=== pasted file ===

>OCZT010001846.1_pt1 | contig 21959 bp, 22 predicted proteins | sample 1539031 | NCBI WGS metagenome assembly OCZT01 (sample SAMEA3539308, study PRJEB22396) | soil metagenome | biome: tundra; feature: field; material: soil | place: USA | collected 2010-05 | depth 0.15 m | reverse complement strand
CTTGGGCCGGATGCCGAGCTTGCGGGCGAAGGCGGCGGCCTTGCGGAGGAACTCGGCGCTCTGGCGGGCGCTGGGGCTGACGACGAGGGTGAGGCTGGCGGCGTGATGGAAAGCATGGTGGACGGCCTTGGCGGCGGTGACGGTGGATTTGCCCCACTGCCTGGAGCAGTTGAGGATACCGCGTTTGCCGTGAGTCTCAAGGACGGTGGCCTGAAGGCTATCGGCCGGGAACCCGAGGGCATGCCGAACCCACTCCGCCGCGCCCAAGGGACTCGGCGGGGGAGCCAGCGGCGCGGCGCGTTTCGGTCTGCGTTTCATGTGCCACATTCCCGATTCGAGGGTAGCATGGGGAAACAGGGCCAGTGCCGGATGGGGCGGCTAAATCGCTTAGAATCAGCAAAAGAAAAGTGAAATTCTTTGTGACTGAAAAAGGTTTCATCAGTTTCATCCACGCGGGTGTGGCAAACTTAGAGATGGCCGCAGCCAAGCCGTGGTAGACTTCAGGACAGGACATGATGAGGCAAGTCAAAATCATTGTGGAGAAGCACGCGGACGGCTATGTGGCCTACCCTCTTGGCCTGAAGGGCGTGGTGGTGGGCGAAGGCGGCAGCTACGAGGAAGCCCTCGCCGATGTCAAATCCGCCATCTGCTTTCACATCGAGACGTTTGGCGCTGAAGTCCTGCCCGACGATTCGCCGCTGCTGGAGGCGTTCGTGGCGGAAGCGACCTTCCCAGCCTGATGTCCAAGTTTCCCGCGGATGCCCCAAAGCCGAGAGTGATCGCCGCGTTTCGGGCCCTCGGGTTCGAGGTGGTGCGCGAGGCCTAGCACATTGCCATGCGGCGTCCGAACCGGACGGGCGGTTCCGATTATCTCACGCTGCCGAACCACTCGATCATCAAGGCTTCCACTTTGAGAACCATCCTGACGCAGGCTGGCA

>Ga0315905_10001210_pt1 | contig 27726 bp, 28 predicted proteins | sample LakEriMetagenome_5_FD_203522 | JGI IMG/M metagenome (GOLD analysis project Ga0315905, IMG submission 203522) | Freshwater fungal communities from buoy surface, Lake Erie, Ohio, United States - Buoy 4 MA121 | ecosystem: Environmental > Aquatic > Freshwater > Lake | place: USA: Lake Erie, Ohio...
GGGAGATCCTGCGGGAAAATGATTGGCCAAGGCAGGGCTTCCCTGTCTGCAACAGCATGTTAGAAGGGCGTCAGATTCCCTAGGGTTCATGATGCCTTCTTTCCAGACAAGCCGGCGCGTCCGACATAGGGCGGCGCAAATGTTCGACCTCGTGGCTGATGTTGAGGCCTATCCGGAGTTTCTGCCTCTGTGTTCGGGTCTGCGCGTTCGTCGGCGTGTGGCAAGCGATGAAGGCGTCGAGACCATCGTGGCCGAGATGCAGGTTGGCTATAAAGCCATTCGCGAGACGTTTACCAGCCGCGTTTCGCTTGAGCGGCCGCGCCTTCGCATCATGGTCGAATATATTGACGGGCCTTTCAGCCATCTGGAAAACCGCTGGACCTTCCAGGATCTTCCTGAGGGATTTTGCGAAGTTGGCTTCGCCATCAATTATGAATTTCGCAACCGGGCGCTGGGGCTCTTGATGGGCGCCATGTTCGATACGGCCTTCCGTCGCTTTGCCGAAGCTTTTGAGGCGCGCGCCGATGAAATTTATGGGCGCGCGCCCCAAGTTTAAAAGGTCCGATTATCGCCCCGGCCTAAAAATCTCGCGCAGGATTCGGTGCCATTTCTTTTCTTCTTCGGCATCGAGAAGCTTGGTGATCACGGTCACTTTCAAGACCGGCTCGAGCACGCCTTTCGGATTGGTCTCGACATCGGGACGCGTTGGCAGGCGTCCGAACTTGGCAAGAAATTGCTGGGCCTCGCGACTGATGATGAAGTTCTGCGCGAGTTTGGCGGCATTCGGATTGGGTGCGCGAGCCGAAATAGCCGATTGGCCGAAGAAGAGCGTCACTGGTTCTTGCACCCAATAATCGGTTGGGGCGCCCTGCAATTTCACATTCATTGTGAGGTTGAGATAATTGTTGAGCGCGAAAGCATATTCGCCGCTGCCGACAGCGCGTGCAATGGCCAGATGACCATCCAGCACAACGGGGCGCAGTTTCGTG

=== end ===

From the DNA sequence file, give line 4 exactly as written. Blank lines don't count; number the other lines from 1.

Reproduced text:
GGGAGATCCTGCGGGAAAATGATTGGCCAAGGCAGGGCTTCCCTGTCTGCAACAGCATGTTAGAAGGGCGTCAGATTCCCTAGGGTTCATGATGCCTTCTTTCCAGACAAGCCGGCGCGTCCGACATAGGGCGGCGCAAATGTTCGACCTCGTGGCTGATGTTGAGGCCTATCCGGAGTTTCTGCCTCTGTGTTCGGGTCTGCGCGTTCGTCGGCGTGTGGCAAGCGATGAAGGCGTCGAGACCATCGTGGCCGAGATGCAGGTTGGCTATAAAGCCATTCGCGAGACGTTTACCAGCCGCGTTTCGCTTGAGCGGCCGCGCCTTCGCATCATGGTCGAATATATTGACGGGCCTTTCAGCCATCTGGAAAACCGCTGGACCTTCCAGGATCTTCCTGAGGGATTTTGCGAAGTTGGCTTCGCCATCAATTATGAATTTCGCAACCGGGCGCTGGGGCTCTTGATGGGCGCCATGTTCGATACGGCCTTCCGTCGCTTTGCCGAAGCTTTTGAGGCGCGCGCCGATGAAATTTATGGGCGCGCGCCCCAAGTTTAAAAGGTCCGATTATCGCCCCGGCCTAAAAATCTCGCGCAGGATTCGGTGCCATTTCTTTTCTTCTTCGGCATCGAGAAGCTTGGTGATCACGGTCACTTTCAAGACCGGCTCGAGCACGCCTTTCGGATTGGTCTCGACATCGGGACGCGTTGGCAGGCGTCCGAACTTGGCAAGAAATTGCTGGGCCTCGCGACTGATGATGAAGTTCTGCGCGAGTTTGGCGGCATTCGGATTGGGTGCGCGAGCCGAAATAGCCGATTGGCCGAAGAAGAGCGTCACTGGTTCTTGCACCCAATAATCGGTTGGGGCGCCCTGCAATTTCACATTCATTGTGAGGTTGAGATAATTGTTGAGCGCGAAAGCATATTCGCCGCTGCCGACAGCGCGTGCAATGGCCAGATGACCATCCAGCACAACGGGGCGCAGTTTCGTG